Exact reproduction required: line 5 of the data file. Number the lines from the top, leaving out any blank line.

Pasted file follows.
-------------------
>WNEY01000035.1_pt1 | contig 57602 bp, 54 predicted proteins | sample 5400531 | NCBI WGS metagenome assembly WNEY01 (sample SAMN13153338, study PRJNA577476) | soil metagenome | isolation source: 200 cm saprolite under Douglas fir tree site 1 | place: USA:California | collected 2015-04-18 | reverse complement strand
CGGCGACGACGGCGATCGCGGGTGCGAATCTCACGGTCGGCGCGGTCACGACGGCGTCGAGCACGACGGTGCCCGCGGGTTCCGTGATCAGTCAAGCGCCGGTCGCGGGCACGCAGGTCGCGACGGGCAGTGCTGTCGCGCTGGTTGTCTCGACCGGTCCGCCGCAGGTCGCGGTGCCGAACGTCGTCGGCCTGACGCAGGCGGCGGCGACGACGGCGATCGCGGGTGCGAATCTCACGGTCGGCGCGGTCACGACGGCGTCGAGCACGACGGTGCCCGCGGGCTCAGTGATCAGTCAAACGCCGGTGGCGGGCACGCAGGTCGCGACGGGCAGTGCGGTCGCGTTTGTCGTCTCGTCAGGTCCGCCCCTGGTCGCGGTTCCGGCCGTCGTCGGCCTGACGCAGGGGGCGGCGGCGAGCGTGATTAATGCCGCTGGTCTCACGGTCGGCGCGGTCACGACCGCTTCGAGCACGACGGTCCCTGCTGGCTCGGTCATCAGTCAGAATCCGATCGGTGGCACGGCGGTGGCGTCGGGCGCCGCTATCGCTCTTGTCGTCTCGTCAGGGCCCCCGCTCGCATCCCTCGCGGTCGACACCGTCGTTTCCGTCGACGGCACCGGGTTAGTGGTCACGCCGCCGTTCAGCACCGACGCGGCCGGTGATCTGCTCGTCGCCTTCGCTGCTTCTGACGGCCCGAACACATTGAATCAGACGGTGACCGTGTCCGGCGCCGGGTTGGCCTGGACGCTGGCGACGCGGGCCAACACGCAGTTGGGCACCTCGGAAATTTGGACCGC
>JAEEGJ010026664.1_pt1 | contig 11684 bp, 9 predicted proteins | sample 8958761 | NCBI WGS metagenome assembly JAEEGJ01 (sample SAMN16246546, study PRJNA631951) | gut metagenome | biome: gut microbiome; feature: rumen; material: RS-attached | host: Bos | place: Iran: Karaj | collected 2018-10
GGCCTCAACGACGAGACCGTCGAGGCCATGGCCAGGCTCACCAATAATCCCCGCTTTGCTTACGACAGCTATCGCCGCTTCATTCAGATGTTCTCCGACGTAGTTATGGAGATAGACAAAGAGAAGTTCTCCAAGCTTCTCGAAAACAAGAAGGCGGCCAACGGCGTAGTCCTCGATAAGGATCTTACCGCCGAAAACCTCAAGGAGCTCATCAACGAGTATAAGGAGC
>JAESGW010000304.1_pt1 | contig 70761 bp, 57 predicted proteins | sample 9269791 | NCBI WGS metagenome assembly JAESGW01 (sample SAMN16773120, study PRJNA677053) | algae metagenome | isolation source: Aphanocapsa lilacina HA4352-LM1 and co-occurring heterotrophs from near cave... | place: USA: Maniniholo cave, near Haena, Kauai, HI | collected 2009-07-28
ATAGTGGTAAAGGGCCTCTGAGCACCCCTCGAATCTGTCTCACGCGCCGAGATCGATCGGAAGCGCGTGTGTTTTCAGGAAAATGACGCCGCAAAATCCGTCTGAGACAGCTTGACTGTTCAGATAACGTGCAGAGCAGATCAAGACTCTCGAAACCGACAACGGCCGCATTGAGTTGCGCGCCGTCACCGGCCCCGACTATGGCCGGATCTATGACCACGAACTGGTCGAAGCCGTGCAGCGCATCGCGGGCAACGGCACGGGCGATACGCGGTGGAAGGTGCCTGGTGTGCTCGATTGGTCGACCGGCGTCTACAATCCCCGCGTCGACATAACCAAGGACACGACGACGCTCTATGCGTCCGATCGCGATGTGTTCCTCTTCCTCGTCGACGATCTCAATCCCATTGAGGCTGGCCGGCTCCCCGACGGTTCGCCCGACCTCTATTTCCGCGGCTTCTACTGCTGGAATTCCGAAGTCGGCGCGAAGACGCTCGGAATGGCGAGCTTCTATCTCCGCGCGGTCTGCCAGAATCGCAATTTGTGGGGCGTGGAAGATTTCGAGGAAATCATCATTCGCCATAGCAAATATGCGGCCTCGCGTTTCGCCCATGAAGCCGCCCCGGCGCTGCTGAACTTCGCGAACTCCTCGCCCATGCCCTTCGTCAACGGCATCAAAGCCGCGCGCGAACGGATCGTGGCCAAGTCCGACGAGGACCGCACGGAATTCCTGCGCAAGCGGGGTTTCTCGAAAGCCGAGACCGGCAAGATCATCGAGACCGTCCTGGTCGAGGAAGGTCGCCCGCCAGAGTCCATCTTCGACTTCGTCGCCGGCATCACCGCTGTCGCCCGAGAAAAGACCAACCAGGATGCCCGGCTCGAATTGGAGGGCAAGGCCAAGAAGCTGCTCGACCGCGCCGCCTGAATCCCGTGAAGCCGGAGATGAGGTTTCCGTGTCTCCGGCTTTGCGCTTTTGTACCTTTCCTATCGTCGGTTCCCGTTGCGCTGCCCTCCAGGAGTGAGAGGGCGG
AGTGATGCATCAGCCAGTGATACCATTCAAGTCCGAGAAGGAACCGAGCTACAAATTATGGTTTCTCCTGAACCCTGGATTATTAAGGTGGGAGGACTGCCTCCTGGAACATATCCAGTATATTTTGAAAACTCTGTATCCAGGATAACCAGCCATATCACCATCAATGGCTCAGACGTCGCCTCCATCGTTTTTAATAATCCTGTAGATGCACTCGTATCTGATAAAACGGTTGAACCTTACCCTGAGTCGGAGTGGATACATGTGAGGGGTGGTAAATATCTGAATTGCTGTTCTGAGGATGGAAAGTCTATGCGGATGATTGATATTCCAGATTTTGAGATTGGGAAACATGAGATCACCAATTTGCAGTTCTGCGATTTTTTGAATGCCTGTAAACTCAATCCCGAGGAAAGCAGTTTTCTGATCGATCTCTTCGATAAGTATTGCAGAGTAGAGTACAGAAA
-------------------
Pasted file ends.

>JAESGW010000304.1_pt1 | contig 70761 bp, 57 predicted proteins | sample 9269791 | NCBI WGS metagenome assembly JAESGW01 (sample SAMN16773120, study PRJNA677053) | algae metagenome | isolation source: Aphanocapsa lilacina HA4352-LM1 and co-occurring heterotrophs from near cave... | place: USA: Maniniholo cave, near Haena, Kauai, HI | collected 2009-07-28